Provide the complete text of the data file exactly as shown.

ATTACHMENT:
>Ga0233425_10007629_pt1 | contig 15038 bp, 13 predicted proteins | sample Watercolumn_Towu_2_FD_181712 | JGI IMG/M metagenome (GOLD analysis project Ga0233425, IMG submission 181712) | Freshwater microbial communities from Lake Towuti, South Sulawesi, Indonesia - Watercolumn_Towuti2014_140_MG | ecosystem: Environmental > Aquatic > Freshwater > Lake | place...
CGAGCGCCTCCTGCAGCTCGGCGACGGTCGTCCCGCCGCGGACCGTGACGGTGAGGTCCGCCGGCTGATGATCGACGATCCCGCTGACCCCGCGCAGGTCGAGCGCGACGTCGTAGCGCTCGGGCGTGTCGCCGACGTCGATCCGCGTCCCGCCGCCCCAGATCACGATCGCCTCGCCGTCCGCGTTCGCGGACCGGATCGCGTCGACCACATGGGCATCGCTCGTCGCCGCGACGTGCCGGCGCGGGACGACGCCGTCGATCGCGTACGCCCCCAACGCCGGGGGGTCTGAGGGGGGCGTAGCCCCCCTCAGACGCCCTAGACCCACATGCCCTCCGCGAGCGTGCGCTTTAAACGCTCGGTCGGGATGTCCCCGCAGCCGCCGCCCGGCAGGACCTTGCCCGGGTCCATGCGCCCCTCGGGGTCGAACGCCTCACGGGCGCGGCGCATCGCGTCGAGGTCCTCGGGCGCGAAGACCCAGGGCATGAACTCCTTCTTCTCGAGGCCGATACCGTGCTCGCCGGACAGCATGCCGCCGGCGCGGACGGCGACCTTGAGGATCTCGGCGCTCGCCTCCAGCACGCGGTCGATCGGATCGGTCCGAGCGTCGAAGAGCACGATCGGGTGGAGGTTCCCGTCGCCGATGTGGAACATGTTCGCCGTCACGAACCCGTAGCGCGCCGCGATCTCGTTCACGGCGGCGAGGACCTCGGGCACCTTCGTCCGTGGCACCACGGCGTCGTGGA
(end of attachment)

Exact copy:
>Ga0233425_10007629_pt1 | contig 15038 bp, 13 predicted proteins | sample Watercolumn_Towu_2_FD_181712 | JGI IMG/M metagenome (GOLD analysis project Ga0233425, IMG submission 181712) | Freshwater microbial communities from Lake Towuti, South Sulawesi, Indonesia - Watercolumn_Towuti2014_140_MG | ecosystem: Environmental > Aquatic > Freshwater > Lake | place...
CGAGCGCCTCCTGCAGCTCGGCGACGGTCGTCCCGCCGCGGACCGTGACGGTGAGGTCCGCCGGCTGATGATCGACGATCCCGCTGACCCCGCGCAGGTCGAGCGCGACGTCGTAGCGCTCGGGCGTGTCGCCGACGTCGATCCGCGTCCCGCCGCCCCAGATCACGATCGCCTCGCCGTCCGCGTTCGCGGACCGGATCGCGTCGACCACATGGGCATCGCTCGTCGCCGCGACGTGCCGGCGCGGGACGACGCCGTCGATCGCGTACGCCCCCAACGCCGGGGGGTCTGAGGGGGGCGTAGCCCCCCTCAGACGCCCTAGACCCACATGCCCTCCGCGAGCGTGCGCTTTAAACGCTCGGTCGGGATGTCCCCGCAGCCGCCGCCCGGCAGGACCTTGCCCGGGTCCATGCGCCCCTCGGGGTCGAACGCCTCACGGGCGCGGCGCATCGCGTCGAGGTCCTCGGGCGCGAAGACCCAGGGCATGAACTCCTTCTTCTCGAGGCCGATACCGTGCTCGCCGGACAGCATGCCGCCGGCGCGGACGGCGACCTTGAGGATCTCGGCGCTCGCCTCCAGCACGCGGTCGATCGGATCGGTCCGAGCGTCGAAGAGCACGATCGGGTGGAGGTTCCCGTCGCCGATGTGGAACATGTTCGCCGTCACGAACCCGTAGCGCGCCGCGATCTCGTTCACGGCGGCGAGGACCTCGGGCACCTTCGTCCGTGGCACCACGGCGTCGTGGA